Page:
Rate of diabetes expected to triple by 2050

October 26, 2010 in Diabetes & Diabetes Prevention, Nutrition Topics in the News

Rate of diabetes expected to triple by 2050
According to the Centers for Disease Control and Prevention (CDC), up to a third of U.S. adults could have diabetes by 2050 if they continue to gain weight and avoid exercise.

The CDC expects the numbers to rise as the population gets older, however the rates will be even higher if people don't change their eating and lifestyle behaviour.

They project that over the next 40 years, the prevalence of diabetes, both diagnosed and undiagnosed, in the United States will increase from its current level of about one in 10 adults to between one in five and one in three adults in 2050.

The CDC says about 24 million U.S. adults have diabetes now, most of them type-2 diabetes linked strongly with poor diet and lack of exercise.  They said successful programs to improve lifestyle choices on healthy eating and physical activity must be made more widely available to slow the rate of the disease.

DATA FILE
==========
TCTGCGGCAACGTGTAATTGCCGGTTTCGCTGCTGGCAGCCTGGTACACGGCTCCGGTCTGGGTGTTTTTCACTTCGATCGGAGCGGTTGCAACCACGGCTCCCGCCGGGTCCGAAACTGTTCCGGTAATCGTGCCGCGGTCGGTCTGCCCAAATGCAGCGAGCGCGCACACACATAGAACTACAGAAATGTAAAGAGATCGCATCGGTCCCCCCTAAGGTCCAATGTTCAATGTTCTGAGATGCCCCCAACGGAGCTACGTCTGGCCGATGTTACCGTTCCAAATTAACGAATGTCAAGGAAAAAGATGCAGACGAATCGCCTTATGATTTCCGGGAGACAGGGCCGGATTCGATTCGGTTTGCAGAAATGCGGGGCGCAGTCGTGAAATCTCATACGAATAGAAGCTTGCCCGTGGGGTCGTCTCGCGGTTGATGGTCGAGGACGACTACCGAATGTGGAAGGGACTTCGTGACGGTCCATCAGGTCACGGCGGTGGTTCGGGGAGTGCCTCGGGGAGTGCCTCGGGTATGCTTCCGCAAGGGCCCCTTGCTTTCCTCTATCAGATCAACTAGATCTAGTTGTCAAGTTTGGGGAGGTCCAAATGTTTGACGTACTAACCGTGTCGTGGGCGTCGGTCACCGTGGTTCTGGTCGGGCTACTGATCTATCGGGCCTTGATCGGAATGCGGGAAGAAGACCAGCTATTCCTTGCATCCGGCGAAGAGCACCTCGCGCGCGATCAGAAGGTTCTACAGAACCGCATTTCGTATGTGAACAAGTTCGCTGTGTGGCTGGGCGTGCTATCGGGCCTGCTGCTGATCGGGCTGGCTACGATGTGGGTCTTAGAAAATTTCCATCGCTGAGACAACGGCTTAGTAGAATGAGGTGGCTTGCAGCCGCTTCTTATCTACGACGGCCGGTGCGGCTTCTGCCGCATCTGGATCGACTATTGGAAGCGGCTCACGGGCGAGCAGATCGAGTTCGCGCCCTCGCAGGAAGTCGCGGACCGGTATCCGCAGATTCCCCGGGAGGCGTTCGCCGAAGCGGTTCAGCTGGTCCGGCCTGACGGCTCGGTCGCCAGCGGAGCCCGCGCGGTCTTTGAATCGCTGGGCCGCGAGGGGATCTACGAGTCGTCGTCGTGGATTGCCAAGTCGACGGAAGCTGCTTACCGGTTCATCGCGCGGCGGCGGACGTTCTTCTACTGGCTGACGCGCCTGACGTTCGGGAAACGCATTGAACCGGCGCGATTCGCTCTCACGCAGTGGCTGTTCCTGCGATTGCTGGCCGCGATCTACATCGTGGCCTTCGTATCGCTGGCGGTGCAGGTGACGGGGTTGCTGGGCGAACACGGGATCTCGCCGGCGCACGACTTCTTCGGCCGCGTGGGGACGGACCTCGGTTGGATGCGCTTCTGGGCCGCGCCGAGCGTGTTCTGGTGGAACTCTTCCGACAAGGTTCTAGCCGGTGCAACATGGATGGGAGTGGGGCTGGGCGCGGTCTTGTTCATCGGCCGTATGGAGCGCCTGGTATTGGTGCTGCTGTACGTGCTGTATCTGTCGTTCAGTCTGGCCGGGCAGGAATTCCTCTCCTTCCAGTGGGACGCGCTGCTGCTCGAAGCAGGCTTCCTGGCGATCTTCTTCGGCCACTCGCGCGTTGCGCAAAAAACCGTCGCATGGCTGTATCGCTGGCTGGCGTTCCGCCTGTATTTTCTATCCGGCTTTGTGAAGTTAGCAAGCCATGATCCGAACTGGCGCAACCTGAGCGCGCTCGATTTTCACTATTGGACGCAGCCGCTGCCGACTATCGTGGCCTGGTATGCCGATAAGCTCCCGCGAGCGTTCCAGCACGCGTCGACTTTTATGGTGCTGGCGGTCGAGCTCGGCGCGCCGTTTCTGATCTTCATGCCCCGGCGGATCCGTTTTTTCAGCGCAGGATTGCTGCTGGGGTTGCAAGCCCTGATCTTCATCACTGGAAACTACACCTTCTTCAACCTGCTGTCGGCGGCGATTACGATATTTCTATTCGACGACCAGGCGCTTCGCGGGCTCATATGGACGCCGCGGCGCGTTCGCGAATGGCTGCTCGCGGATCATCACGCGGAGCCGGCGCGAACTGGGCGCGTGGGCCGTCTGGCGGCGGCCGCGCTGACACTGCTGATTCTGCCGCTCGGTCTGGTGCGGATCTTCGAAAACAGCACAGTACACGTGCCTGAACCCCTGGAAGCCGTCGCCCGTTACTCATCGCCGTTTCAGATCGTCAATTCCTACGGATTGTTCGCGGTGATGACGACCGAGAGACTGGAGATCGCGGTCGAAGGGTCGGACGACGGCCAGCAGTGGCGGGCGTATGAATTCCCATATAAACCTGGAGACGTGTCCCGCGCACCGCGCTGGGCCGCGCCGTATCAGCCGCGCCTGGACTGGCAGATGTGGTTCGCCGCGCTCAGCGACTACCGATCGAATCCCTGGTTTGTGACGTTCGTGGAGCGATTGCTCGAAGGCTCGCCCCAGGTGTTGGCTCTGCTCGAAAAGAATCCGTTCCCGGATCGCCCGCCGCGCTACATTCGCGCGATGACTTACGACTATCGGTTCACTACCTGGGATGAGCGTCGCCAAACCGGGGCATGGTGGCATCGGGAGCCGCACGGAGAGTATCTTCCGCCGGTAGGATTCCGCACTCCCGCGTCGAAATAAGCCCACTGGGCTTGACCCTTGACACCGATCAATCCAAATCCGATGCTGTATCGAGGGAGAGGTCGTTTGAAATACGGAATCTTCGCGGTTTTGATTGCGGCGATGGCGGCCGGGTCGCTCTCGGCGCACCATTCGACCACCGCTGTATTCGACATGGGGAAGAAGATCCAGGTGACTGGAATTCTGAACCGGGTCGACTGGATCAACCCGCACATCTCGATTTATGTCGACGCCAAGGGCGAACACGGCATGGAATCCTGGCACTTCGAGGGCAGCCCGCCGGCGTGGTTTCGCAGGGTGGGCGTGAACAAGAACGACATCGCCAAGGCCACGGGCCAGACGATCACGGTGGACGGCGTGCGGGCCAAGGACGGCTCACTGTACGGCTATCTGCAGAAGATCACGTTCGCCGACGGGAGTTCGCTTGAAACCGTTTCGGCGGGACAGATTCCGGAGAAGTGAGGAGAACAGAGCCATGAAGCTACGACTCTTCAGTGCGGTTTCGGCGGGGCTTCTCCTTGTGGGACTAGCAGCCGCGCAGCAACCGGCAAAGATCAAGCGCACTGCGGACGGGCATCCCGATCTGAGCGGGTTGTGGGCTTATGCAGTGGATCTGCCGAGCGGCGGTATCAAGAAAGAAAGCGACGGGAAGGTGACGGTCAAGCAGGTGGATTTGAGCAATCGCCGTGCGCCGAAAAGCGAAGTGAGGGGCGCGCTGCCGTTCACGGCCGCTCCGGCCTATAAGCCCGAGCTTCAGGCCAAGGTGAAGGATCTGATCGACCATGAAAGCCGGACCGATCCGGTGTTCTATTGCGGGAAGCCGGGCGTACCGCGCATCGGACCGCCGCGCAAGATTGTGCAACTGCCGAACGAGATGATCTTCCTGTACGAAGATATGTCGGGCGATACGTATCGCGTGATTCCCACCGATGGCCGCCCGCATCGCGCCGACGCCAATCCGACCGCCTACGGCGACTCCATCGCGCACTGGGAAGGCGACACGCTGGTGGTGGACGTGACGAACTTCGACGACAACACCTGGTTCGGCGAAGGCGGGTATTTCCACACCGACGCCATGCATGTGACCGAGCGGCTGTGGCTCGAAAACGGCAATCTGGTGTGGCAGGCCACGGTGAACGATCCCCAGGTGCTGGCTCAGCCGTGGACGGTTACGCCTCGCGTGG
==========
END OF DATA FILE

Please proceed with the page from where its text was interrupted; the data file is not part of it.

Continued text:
Type 1 diabetes is a disease in which the pancreas does not produce any insulin, whereas type 2 diabetes is when the pancreas does not produce enough insulin, or the body does not properly use the insulin it makes.

To date there is no proven way to prevent type 1 diabetes. The onset of type 2 diabetes may be prevented or delayed, through increased physical activity, healthy eating and weight loss. One study found that people at risk of type 2 diabetes were able to reduce their risk by over 55% just by exercising moderately for 30 minutes a day and by losing 5 to 7% of their body weight. In people age 60 and older, the risk was cut by almost 71%.

According to the Canadian Diabetes Association, more than 9 million Canadians live with diabetes or prediabetes. For more information on diabetes, please visit the Canadian Diabetes Association website, by clicking here.

All research on this web site is the property of Leslie Beck Nutrition Consulting Inc. and is protected by copyright. Keep in mind that research on these matters continues daily and is subject to change. The information presented is not intended as a substitute for medical treatment. It is intended to provide ongoing support of your healthy lifestyle practices.